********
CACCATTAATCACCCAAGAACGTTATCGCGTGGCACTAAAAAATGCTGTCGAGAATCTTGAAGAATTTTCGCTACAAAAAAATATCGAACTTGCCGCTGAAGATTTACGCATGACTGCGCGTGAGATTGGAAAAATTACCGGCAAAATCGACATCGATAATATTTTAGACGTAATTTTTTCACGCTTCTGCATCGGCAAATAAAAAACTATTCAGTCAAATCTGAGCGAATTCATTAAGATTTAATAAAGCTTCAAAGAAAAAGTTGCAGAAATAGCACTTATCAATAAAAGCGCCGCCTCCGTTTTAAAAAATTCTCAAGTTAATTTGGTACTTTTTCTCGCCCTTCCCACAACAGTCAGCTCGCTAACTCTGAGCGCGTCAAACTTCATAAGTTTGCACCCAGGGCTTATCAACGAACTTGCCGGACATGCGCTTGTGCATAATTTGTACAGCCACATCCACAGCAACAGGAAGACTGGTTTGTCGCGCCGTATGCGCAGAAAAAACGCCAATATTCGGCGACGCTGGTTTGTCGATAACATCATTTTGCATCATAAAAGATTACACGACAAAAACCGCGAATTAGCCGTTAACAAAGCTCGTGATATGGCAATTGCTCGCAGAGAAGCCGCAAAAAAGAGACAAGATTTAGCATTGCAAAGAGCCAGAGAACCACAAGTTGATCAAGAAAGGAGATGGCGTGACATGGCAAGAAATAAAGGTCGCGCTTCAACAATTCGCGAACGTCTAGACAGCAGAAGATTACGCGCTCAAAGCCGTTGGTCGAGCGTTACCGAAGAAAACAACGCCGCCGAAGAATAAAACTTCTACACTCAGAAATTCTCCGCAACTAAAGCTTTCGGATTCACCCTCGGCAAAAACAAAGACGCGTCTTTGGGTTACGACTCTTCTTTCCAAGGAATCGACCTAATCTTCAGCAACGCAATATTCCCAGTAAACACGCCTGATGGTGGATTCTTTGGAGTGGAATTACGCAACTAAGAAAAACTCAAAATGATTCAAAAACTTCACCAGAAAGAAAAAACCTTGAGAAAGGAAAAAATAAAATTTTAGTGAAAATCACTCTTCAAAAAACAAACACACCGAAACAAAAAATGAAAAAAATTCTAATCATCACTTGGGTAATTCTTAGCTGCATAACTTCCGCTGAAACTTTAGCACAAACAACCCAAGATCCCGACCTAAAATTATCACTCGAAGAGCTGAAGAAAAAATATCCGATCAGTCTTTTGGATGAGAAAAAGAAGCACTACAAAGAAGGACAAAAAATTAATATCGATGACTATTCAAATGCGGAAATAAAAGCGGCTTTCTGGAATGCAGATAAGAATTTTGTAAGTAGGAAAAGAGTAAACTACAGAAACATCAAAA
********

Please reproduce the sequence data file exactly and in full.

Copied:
CACCATTAATCACCCAAGAACGTTATCGCGTGGCACTAAAAAATGCTGTCGAGAATCTTGAAGAATTTTCGCTACAAAAAAATATCGAACTTGCCGCTGAAGATTTACGCATGACTGCGCGTGAGATTGGAAAAATTACCGGCAAAATCGACATCGATAATATTTTAGACGTAATTTTTTCACGCTTCTGCATCGGCAAATAAAAAACTATTCAGTCAAATCTGAGCGAATTCATTAAGATTTAATAAAGCTTCAAAGAAAAAGTTGCAGAAATAGCACTTATCAATAAAAGCGCCGCCTCCGTTTTAAAAAATTCTCAAGTTAATTTGGTACTTTTTCTCGCCCTTCCCACAACAGTCAGCTCGCTAACTCTGAGCGCGTCAAACTTCATAAGTTTGCACCCAGGGCTTATCAACGAACTTGCCGGACATGCGCTTGTGCATAATTTGTACAGCCACATCCACAGCAACAGGAAGACTGGTTTGTCGCGCCGTATGCGCAGAAAAAACGCCAATATTCGGCGACGCTGGTTTGTCGATAACATCATTTTGCATCATAAAAGATTACACGACAAAAACCGCGAATTAGCCGTTAACAAAGCTCGTGATATGGCAATTGCTCGCAGAGAAGCCGCAAAAAAGAGACAAGATTTAGCATTGCAAAGAGCCAGAGAACCACAAGTTGATCAAGAAAGGAGATGGCGTGACATGGCAAGAAATAAAGGTCGCGCTTCAACAATTCGCGAACGTCTAGACAGCAGAAGATTACGCGCTCAAAGCCGTTGGTCGAGCGTTACCGAAGAAAACAACGCCGCCGAAGAATAAAACTTCTACACTCAGAAATTCTCCGCAACTAAAGCTTTCGGATTCACCCTCGGCAAAAACAAAGACGCGTCTTTGGGTTACGACTCTTCTTTCCAAGGAATCGACCTAATCTTCAGCAACGCAATATTCCCAGTAAACACGCCTGATGGTGGATTCTTTGGAGTGGAATTACGCAACTAAGAAAAACTCAAAATGATTCAAAAACTTCACCAGAAAGAAAAAACCTTGAGAAAGGAAAAAATAAAATTTTAGTGAAAATCACTCTTCAAAAAACAAACACACCGAAACAAAAAATGAAAAAAATTCTAATCATCACTTGGGTAATTCTTAGCTGCATAACTTCCGCTGAAACTTTAGCACAAACAACCCAAGATCCCGACCTAAAATTATCACTCGAAGAGCTGAAGAAAAAATATCCGATCAGTCTTTTGGATGAGAAAAAGAAGCACTACAAAGAAGGACAAAAAATTAATATCGATGACTATTCAAATGCGGAAATAAAAGCGGCTTTCTGGAATGCAGATAAGAATTTTGTAAGTAGGAAAAGAGTAAACTACAGAAACATCAAAA